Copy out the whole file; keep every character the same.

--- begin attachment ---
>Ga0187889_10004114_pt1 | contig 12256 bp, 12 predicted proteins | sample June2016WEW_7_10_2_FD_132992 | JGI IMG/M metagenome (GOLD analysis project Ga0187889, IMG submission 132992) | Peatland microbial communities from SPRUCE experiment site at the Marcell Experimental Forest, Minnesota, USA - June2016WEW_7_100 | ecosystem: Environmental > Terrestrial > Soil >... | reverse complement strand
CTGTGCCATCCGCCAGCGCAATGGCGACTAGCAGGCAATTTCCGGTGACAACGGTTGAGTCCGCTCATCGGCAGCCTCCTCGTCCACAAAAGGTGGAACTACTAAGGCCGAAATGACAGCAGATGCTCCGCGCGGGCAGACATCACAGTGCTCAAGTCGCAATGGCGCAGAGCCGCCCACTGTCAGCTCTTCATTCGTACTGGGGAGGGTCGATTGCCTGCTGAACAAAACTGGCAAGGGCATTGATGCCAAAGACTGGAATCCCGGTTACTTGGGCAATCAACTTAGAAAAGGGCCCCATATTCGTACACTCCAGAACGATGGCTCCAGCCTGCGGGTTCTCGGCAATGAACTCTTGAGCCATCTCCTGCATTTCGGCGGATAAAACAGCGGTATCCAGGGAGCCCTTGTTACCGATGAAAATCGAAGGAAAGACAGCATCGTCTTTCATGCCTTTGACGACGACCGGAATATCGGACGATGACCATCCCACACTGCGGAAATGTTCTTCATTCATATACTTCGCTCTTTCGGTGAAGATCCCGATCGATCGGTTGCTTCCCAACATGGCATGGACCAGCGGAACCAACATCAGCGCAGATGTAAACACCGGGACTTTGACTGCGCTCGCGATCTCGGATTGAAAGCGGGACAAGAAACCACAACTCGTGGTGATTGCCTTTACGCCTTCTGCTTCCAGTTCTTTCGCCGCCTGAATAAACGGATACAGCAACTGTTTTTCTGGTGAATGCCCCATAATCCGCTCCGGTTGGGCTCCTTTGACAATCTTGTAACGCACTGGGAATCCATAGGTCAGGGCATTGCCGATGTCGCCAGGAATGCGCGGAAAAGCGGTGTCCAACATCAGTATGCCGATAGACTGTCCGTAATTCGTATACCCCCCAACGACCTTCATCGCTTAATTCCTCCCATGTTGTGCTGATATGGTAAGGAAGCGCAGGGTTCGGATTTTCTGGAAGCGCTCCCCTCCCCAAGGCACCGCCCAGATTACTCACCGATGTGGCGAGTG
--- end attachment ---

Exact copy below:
>Ga0187889_10004114_pt1 | contig 12256 bp, 12 predicted proteins | sample June2016WEW_7_10_2_FD_132992 | JGI IMG/M metagenome (GOLD analysis project Ga0187889, IMG submission 132992) | Peatland microbial communities from SPRUCE experiment site at the Marcell Experimental Forest, Minnesota, USA - June2016WEW_7_100 | ecosystem: Environmental > Terrestrial > Soil >... | reverse complement strand
CTGTGCCATCCGCCAGCGCAATGGCGACTAGCAGGCAATTTCCGGTGACAACGGTTGAGTCCGCTCATCGGCAGCCTCCTCGTCCACAAAAGGTGGAACTACTAAGGCCGAAATGACAGCAGATGCTCCGCGCGGGCAGACATCACAGTGCTCAAGTCGCAATGGCGCAGAGCCGCCCACTGTCAGCTCTTCATTCGTACTGGGGAGGGTCGATTGCCTGCTGAACAAAACTGGCAAGGGCATTGATGCCAAAGACTGGAATCCCGGTTACTTGGGCAATCAACTTAGAAAAGGGCCCCATATTCGTACACTCCAGAACGATGGCTCCAGCCTGCGGGTTCTCGGCAATGAACTCTTGAGCCATCTCCTGCATTTCGGCGGATAAAACAGCGGTATCCAGGGAGCCCTTGTTACCGATGAAAATCGAAGGAAAGACAGCATCGTCTTTCATGCCTTTGACGACGACCGGAATATCGGACGATGACCATCCCACACTGCGGAAATGTTCTTCATTCATATACTTCGCTCTTTCGGTGAAGATCCCGATCGATCGGTTGCTTCCCAACATGGCATGGACCAGCGGAACCAACATCAGCGCAGATGTAAACACCGGGACTTTGACTGCGCTCGCGATCTCGGATTGAAAGCGGGACAAGAAACCACAACTCGTGGTGATTGCCTTTACGCCTTCTGCTTCCAGTTCTTTCGCCGCCTGAATAAACGGATACAGCAACTGTTTTTCTGGTGAATGCCCCATAATCCGCTCCGGTTGGGCTCCTTTGACAATCTTGTAACGCACTGGGAATCCATAGGTCAGGGCATTGCCGATGTCGCCAGGAATGCGCGGAAAAGCGGTGTCCAACATCAGTATGCCGATAGACTGTCCGTAATTCGTATACCCCCCAACGACCTTCATCGCTTAATTCCTCCCATGTTGTGCTGATATGGTAAGGAAGCGCAGGGTTCGGATTTTCTGGAAGCGCTCCCCTCCCCAAGGCACCGCCCAGATTACTCACCGATGTGGCGAGTG